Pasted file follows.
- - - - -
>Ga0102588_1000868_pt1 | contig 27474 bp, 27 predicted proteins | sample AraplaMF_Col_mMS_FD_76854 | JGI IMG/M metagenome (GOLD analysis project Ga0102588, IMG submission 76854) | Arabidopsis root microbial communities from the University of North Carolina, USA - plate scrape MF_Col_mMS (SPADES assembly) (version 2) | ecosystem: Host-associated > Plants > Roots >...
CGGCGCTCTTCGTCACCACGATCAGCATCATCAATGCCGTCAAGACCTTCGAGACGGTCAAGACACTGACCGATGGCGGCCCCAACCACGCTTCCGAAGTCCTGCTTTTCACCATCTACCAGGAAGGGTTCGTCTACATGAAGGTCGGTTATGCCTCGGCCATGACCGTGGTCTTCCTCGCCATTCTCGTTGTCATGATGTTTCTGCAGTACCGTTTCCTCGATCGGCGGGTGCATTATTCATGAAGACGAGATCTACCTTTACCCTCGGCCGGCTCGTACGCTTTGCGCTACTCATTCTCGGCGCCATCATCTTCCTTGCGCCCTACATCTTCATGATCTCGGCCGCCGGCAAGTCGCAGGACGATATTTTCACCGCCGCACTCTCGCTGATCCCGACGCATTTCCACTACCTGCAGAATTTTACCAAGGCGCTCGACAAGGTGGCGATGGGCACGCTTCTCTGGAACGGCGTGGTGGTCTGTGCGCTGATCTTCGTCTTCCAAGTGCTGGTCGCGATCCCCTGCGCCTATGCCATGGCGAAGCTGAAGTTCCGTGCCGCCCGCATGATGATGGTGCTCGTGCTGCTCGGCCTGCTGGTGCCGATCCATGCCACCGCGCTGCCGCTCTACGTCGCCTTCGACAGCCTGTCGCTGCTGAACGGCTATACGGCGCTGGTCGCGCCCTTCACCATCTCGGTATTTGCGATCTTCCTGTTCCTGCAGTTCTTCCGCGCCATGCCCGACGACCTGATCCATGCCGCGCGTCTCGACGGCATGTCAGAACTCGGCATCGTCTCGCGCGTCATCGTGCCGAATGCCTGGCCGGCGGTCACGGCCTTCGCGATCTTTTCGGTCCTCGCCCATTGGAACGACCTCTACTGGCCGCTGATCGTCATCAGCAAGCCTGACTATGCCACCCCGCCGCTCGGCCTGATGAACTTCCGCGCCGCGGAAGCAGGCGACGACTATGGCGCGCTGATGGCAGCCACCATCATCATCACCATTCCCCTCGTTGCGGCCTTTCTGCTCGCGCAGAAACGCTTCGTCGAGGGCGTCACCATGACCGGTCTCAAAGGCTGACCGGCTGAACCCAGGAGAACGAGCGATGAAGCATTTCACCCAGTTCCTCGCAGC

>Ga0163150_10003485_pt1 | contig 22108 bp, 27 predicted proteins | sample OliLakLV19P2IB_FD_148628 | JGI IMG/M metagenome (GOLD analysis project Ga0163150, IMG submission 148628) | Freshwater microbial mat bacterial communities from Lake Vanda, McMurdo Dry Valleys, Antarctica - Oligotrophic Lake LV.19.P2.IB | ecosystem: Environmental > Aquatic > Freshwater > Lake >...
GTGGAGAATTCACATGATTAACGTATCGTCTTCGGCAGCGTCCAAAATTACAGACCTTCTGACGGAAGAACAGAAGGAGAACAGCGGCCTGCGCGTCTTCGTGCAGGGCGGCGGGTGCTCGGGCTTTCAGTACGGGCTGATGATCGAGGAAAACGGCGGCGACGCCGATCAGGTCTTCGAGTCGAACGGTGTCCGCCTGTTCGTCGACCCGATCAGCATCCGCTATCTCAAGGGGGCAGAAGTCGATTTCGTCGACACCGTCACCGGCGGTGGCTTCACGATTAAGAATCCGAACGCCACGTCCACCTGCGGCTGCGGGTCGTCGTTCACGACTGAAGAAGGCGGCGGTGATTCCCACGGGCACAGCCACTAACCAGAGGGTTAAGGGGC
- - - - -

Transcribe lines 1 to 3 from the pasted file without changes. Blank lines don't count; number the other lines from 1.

>Ga0102588_1000868_pt1 | contig 27474 bp, 27 predicted proteins | sample AraplaMF_Col_mMS_FD_76854 | JGI IMG/M metagenome (GOLD analysis project Ga0102588, IMG submission 76854) | Arabidopsis root microbial communities from the University of North Carolina, USA - plate scrape MF_Col_mMS (SPADES assembly) (version 2) | ecosystem: Host-associated > Plants > Roots >...
CGGCGCTCTTCGTCACCACGATCAGCATCATCAATGCCGTCAAGACCTTCGAGACGGTCAAGACACTGACCGATGGCGGCCCCAACCACGCTTCCGAAGTCCTGCTTTTCACCATCTACCAGGAAGGGTTCGTCTACATGAAGGTCGGTTATGCCTCGGCCATGACCGTGGTCTTCCTCGCCATTCTCGTTGTCATGATGTTTCTGCAGTACCGTTTCCTCGATCGGCGGGTGCATTATTCATGAAGACGAGATCTACCTTTACCCTCGGCCGGCTCGTACGCTTTGCGCTACTCATTCTCGGCGCCATCATCTTCCTTGCGCCCTACATCTTCATGATCTCGGCCGCCGGCAAGTCGCAGGACGATATTTTCACCGCCGCACTCTCGCTGATCCCGACGCATTTCCACTACCTGCAGAATTTTACCAAGGCGCTCGACAAGGTGGCGATGGGCACGCTTCTCTGGAACGGCGTGGTGGTCTGTGCGCTGATCTTCGTCTTCCAAGTGCTGGTCGCGATCCCCTGCGCCTATGCCATGGCGAAGCTGAAGTTCCGTGCCGCCCGCATGATGATGGTGCTCGTGCTGCTCGGCCTGCTGGTGCCGATCCATGCCACCGCGCTGCCGCTCTACGTCGCCTTCGACAGCCTGTCGCTGCTGAACGGCTATACGGCGCTGGTCGCGCCCTTCACCATCTCGGTATTTGCGATCTTCCTGTTCCTGCAGTTCTTCCGCGCCATGCCCGACGACCTGATCCATGCCGCGCGTCTCGACGGCATGTCAGAACTCGGCATCGTCTCGCGCGTCATCGTGCCGAATGCCTGGCCGGCGGTCACGGCCTTCGCGATCTTTTCGGTCCTCGCCCATTGGAACGACCTCTACTGGCCGCTGATCGTCATCAGCAAGCCTGACTATGCCACCCCGCCGCTCGGCCTGATGAACTTCCGCGCCGCGGAAGCAGGCGACGACTATGGCGCGCTGATGGCAGCCACCATCATCATCACCATTCCCCTCGTTGCGGCCTTTCTGCTCGCGCAGAAACGCTTCGTCGAGGGCGTCACCATGACCGGTCTCAAAGGCTGACCGGCTGAACCCAGGAGAACGAGCGATGAAGCATTTCACCCAGTTCCTCGCAGC

>Ga0163150_10003485_pt1 | contig 22108 bp, 27 predicted proteins | sample OliLakLV19P2IB_FD_148628 | JGI IMG/M metagenome (GOLD analysis project Ga0163150, IMG submission 148628) | Freshwater microbial mat bacterial communities from Lake Vanda, McMurdo Dry Valleys, Antarctica - Oligotrophic Lake LV.19.P2.IB | ecosystem: Environmental > Aquatic > Freshwater > Lake >...